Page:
We must be willing to let go of the life we have planned, so as to have the life that is waiting for us.
— E.M. Forster
I can’t remember the exact reason my cousin Andy quit speaking to me — it was twenty-eight years ago — but it had to do with Prince. I vaguely remember the argument. We were in front of the lockers before band class and we disagreed about some finer point of the musician’s genius. We both liked Prince. It was 1987 and really, who didn’t. But Andy, who was a dedicated musician when I was on the verge of quitting band, liked Prince more.
Prince came to me through my sister. She was nearly three years younger and usually I discovered music first, but she discovered Prince. She told me his real name was Prince Rogers Nelson. She learned everything she could about Minneapolis. She talked about going to college there. She bought the soundtrack to Under the Cherry Moon. My sister probably had other Prince albums, but that’s the one we listened to most together. Continue reading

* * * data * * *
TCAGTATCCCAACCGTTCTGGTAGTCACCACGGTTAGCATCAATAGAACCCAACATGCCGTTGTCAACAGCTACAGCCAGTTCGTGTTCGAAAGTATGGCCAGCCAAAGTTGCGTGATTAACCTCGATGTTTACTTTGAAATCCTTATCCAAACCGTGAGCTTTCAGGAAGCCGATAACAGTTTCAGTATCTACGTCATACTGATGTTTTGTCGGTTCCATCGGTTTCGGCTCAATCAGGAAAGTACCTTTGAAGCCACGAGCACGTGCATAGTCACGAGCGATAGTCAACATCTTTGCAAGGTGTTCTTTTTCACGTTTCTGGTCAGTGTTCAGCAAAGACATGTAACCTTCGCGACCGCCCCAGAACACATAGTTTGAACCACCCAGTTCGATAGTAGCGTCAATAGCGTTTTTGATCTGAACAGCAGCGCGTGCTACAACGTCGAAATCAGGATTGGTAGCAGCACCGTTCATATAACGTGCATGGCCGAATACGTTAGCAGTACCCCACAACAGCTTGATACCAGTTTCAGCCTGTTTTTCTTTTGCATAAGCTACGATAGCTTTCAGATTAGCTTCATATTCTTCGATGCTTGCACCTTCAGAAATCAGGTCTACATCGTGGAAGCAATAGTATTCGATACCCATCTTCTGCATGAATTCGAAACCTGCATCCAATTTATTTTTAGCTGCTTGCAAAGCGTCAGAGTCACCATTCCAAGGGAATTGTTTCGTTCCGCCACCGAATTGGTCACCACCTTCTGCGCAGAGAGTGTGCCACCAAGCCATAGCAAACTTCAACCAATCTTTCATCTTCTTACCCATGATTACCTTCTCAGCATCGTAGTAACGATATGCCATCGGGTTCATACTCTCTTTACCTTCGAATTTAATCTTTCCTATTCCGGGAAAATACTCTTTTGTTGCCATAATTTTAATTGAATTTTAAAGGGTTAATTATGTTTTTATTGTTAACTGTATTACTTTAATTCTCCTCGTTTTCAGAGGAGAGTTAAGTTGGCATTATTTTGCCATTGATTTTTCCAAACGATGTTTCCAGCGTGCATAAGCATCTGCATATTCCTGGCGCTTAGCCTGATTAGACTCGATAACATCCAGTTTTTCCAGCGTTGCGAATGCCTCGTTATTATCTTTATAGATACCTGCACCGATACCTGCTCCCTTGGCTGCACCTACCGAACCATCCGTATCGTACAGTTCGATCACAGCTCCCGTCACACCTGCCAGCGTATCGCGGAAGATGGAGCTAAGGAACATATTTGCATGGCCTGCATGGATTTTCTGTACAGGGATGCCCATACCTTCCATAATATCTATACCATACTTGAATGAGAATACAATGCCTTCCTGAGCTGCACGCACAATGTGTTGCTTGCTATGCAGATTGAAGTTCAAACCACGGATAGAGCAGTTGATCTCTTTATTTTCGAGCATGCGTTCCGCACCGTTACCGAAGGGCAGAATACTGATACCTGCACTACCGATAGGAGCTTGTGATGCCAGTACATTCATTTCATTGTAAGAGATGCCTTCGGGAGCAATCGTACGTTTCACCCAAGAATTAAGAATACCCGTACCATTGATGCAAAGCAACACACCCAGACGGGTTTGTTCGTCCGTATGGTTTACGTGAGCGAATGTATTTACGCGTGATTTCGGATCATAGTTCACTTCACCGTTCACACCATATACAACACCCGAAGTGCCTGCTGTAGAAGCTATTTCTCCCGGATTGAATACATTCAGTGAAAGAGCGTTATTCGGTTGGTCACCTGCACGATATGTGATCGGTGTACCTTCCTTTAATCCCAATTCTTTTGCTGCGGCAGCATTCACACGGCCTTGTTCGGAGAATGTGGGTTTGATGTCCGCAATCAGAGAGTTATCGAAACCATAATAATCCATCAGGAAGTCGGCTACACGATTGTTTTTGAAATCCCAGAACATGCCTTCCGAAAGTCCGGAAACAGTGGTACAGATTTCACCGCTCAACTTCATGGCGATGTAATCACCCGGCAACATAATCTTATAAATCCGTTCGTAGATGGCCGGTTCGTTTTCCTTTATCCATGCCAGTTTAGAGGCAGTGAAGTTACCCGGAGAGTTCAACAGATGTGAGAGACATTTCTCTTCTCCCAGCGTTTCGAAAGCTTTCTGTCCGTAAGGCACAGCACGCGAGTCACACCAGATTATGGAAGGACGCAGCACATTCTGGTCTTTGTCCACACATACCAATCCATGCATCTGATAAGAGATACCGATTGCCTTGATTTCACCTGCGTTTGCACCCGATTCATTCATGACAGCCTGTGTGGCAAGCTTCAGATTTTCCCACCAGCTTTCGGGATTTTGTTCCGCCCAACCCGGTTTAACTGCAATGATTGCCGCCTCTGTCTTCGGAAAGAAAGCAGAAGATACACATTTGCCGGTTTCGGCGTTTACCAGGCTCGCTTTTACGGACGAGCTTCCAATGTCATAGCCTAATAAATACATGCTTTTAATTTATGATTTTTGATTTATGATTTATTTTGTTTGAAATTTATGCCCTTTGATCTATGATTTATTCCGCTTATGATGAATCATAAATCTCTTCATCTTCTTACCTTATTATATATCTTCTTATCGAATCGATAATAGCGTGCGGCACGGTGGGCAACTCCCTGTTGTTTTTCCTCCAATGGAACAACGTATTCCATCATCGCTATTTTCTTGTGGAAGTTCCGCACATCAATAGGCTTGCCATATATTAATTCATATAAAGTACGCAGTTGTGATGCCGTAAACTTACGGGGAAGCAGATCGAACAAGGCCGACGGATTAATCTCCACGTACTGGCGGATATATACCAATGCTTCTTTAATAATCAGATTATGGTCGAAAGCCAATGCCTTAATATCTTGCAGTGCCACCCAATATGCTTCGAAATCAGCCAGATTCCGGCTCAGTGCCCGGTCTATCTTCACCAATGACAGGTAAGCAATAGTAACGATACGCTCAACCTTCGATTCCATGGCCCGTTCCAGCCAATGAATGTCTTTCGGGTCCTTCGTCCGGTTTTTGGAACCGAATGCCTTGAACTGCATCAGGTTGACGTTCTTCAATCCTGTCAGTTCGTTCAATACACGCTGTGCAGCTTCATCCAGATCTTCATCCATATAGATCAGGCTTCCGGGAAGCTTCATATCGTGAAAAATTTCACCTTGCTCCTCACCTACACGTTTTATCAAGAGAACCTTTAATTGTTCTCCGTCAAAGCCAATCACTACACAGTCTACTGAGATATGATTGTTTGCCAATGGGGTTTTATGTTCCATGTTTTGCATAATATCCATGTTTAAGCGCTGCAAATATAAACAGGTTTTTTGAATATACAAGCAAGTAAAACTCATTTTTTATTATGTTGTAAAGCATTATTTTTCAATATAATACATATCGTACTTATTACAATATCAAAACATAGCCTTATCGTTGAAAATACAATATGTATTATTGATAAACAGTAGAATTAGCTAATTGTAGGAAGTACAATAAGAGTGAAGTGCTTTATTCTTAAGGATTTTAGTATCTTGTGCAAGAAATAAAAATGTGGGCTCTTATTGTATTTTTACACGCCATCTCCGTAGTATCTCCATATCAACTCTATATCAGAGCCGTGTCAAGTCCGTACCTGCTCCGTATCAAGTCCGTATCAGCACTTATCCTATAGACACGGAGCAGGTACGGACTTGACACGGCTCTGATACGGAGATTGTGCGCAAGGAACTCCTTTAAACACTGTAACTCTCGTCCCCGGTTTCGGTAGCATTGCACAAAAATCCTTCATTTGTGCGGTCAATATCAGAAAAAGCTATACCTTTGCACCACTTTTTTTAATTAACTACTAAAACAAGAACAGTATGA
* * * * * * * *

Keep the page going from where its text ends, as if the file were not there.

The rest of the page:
A review of Eleven Dialogues from jazz trio Up Jumped Three, originally published at mountainx.com.
Those who know bassist Bryan White know he’s a dedicated runner and coffee drinker. So it’s fitting that Eleven Dialogues, the newest release from jazz trio Up Jumped Three, leads with the track “Espresso (Evening).” It opens with a moody run of strings. The double bass is a low grumble and yet its deep timbre is more purr than growl, its lithe skip and shuffle a complex poetry.
That rhythmic voice also serves as a platform for Tim Winter’s guitar and Frank Southecorvo’s saxophone. And while the instrumental compositions of those three seasoned players are an intricate dance of textures and perspectives, there’s also a smoothness of vibe — an underlying warmth and polish that allows the listener to relax into the groove before returning to the headier melodic conversation. That conversation is the centerpiece, though — hence the 11-track album’s name. Continue reading
I’m so delighted to share that my short story, “Catching Out,” won the Thomas Wolfe Fiction Prize. The final judge was Ron Rash — I actually entered the contest (and agonized over my story) in hopes that it would make it far enough along in the contest to be read by him. For that reason, this award means so much to me.
I’m also excited to share this story. It’s about a college registrar who fantasizes about riding the rails and was inspired, in part, by a woman I saw at the gym. It will be published in The Thomas Wolfe Review in late autumn.
Read the press release from the North Carolina Writers’ Network here.